While it might seem tempting to estimate the values yourself or use online calculation tools, the cost of inaccuracies could far outweigh the cost of a professional valuation. A professional insurance valuer provides a detailed and accurate appraisal, ensuring that you have the right level of coverage for your property and that you’re paying the correct amount for your fire services levy.

How do I get proof of building insurance?

You can usually get proof of insurance same day when you purchase insurance through Gerrards. Once you have purchased your building insurance policy, the insurer will provide you with a certificate of insurance. This document serves as proof of your coverage and details the terms of your policy, including the start and end dates, the covered risks, and the insured amount.

Acquiring a building insurance policy from traditional insurance brokers may require a few weeks, a delay that could create problems for people or businesses who need instant insurance proof.

To obtain insurance coverage promptly, contact us. We may require you to provide some fundamental details about your building, such as:

  • The address of the building
  • Types of tenants
  • Rebuild cost 
  • Construction materials 
  • Age

What does building insurance not cover?

Building insurance provides comprehensive coverage, but there are some things it typically doesn’t cover:

General Wear and Tear

Over time, buildings naturally deteriorate. This might include things like faded paint, worn-out carpets, or old wiring. Building insurance generally won’t cover these ‘wear and tear’ costs. It’s designed for sudden and unforeseen events, not gradual ageing.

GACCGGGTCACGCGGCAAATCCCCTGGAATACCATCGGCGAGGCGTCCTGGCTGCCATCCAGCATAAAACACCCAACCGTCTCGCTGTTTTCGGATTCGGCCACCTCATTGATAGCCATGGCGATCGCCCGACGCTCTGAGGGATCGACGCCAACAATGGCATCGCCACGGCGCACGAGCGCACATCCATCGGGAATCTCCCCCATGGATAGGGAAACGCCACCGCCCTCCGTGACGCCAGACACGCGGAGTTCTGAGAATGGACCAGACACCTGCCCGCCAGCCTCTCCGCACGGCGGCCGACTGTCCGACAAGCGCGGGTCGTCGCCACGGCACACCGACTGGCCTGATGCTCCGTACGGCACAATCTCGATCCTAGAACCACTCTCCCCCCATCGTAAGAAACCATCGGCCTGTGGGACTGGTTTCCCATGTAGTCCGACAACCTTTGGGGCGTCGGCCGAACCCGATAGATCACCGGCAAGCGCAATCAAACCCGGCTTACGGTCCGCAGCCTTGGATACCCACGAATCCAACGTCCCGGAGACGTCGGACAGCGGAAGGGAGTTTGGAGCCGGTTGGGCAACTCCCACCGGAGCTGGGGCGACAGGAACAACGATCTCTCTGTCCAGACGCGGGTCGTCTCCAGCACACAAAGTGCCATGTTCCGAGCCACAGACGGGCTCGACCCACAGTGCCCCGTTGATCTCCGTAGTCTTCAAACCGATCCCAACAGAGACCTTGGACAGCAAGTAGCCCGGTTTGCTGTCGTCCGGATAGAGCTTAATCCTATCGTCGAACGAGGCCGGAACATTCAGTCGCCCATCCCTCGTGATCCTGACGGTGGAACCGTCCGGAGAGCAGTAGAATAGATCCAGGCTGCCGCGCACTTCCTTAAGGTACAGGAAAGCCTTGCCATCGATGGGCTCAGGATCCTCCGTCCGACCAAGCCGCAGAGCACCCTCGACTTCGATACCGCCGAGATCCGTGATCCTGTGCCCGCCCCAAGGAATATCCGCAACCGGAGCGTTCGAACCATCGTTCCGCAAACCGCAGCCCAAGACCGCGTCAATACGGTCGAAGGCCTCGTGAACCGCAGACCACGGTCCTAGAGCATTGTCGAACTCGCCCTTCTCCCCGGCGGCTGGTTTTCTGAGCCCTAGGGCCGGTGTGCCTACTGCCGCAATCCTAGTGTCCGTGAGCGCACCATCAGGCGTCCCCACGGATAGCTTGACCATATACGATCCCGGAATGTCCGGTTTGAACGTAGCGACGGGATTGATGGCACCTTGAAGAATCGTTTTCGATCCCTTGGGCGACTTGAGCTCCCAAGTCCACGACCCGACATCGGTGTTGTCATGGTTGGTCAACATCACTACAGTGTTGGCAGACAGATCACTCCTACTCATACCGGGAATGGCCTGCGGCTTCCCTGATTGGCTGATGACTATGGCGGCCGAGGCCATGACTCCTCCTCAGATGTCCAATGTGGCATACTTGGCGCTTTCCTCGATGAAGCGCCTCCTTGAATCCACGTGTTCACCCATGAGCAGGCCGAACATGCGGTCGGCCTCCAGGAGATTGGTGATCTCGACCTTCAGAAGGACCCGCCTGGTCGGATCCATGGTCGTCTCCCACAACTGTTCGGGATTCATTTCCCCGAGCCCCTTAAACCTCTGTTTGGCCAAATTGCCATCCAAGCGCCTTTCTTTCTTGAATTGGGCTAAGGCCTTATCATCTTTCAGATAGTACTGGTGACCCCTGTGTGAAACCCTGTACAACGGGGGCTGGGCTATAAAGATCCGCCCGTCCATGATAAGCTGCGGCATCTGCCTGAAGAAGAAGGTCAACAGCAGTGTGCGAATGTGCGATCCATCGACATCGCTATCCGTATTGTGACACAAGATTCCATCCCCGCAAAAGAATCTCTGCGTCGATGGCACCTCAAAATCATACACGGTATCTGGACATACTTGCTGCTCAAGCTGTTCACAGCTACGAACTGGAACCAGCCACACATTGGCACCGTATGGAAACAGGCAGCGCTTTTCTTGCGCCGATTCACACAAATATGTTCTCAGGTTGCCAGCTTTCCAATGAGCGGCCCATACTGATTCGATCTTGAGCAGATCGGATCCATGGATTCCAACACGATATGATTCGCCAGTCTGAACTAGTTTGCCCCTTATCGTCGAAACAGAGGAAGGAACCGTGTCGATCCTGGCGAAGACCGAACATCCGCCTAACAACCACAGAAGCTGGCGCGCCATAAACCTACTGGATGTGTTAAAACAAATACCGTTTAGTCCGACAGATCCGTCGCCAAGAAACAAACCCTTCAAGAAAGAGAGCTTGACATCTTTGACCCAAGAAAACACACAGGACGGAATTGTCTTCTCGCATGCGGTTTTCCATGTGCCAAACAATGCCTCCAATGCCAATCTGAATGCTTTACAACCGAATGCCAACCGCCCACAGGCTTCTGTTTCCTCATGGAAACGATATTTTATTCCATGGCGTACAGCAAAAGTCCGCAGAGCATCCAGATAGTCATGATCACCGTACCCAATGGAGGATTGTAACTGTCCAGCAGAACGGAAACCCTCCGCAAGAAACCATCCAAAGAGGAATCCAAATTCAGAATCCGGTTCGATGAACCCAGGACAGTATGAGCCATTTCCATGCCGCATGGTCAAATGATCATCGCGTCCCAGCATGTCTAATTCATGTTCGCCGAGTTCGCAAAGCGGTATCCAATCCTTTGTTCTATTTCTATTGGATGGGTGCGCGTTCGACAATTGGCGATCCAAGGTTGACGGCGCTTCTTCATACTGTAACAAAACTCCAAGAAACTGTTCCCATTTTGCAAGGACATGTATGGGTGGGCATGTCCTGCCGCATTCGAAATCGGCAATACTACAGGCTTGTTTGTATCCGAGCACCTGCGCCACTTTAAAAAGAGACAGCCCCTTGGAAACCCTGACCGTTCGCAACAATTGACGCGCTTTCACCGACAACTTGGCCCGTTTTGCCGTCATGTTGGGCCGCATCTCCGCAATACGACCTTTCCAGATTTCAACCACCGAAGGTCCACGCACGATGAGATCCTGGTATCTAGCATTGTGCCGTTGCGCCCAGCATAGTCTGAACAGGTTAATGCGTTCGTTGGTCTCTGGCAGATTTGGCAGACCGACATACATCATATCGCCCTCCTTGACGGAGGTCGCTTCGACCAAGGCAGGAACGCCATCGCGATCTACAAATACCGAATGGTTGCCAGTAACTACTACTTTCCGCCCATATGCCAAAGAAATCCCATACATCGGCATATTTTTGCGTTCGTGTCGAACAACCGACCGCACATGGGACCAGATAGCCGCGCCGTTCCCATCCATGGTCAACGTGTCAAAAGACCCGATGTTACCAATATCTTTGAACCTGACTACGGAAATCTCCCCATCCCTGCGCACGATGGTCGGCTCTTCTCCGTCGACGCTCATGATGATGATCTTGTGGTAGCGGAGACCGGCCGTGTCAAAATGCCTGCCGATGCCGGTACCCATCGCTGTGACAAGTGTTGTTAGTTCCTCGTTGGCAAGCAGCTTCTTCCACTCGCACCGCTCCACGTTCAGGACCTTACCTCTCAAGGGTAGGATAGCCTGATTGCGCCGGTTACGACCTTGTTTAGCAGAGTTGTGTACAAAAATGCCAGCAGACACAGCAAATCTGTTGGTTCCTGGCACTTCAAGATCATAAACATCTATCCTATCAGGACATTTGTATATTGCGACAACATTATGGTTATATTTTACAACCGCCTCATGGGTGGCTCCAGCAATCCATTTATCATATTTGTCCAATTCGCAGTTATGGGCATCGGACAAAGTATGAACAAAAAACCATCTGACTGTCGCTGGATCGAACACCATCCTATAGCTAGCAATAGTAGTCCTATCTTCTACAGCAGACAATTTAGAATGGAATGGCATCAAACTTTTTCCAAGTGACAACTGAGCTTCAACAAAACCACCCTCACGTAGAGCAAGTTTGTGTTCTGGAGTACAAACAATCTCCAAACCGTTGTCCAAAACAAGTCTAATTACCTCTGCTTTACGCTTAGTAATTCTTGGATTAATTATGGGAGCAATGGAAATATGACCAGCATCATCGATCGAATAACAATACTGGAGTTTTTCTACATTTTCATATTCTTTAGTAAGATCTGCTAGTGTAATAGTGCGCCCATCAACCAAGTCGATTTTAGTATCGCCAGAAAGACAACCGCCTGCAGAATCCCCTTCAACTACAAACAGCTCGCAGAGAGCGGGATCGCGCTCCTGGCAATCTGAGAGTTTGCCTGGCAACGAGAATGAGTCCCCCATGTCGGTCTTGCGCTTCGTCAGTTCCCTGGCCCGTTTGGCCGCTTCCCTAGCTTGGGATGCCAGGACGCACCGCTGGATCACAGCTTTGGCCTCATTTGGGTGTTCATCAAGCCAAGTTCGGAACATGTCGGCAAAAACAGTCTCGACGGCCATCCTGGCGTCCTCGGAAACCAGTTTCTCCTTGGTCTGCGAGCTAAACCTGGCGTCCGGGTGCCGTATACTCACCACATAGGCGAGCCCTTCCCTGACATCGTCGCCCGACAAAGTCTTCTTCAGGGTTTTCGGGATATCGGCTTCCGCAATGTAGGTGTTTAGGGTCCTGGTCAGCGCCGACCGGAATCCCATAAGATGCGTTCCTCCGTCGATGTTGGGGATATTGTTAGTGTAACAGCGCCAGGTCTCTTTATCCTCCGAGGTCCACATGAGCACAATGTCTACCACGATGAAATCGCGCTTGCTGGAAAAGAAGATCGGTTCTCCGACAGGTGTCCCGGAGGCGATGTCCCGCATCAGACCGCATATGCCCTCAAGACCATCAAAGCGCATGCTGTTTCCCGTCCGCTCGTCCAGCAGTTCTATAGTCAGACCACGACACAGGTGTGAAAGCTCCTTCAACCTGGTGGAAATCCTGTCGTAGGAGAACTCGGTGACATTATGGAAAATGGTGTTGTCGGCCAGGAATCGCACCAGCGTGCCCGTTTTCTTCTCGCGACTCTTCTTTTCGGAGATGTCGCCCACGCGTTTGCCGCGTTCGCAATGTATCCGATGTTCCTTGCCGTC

Negligence

If damage is caused by a lack of maintenance, it likely won’t be covered. For example, if a leaky pipe has been left untreated and causes water damage, the insurance company may reject the claim.

Deliberate Damage

If damage is caused intentionally, it won’t be covered by building insurance. This includes damage caused by the property owner or by someone acting with their consent.

Acts of War or Terrorism

These are typically not covered under a standard building insurance policy. You might be able to get coverage for these events through specialized insurance, but it’s not usually included.

Certain Natural Disasters

While many natural disasters like fires and storms are covered, others like earthquakes and floods may not be included in a standard policy, particularly in high-risk areas. You may need additional coverage for these.

Other common questions about building insurance

The ‘sum insured’ is the maximum amount the insurance company will pay out for a claim. It should represent the rebuild cost of your property, not the market value or purchase price. This is why it’s crucial to have an accurate valuation of the rebuild cost.

An excess is the amount you agree to pay towards a claim before the insurance company pays the rest. Choosing a higher excess might lower your premium, but it means you’ll have to pay more out of your pocket if you make a claim.

Yes, most insurers allow policyholders to make changes to their building insurance policy. You might need to do this if there are changes to your property that could affect the rebuild cost, such as renovations or extensions.

If you’re underinsured, it means the coverage amount is less than the rebuild cost of your property. In this scenario, if your property is damaged, you may have to bear some of the repair costs yourself. This is known as the ‘principle of average’, where the insurer will only pay the same proportion of your loss as your sum insured bears to the full replacement cost of your property.

Yes, you can cancel your policy at any time. However, if you cancel after the cooling-off period (usually about 14 days from the policy start date), you might not receive a full refund of your premium.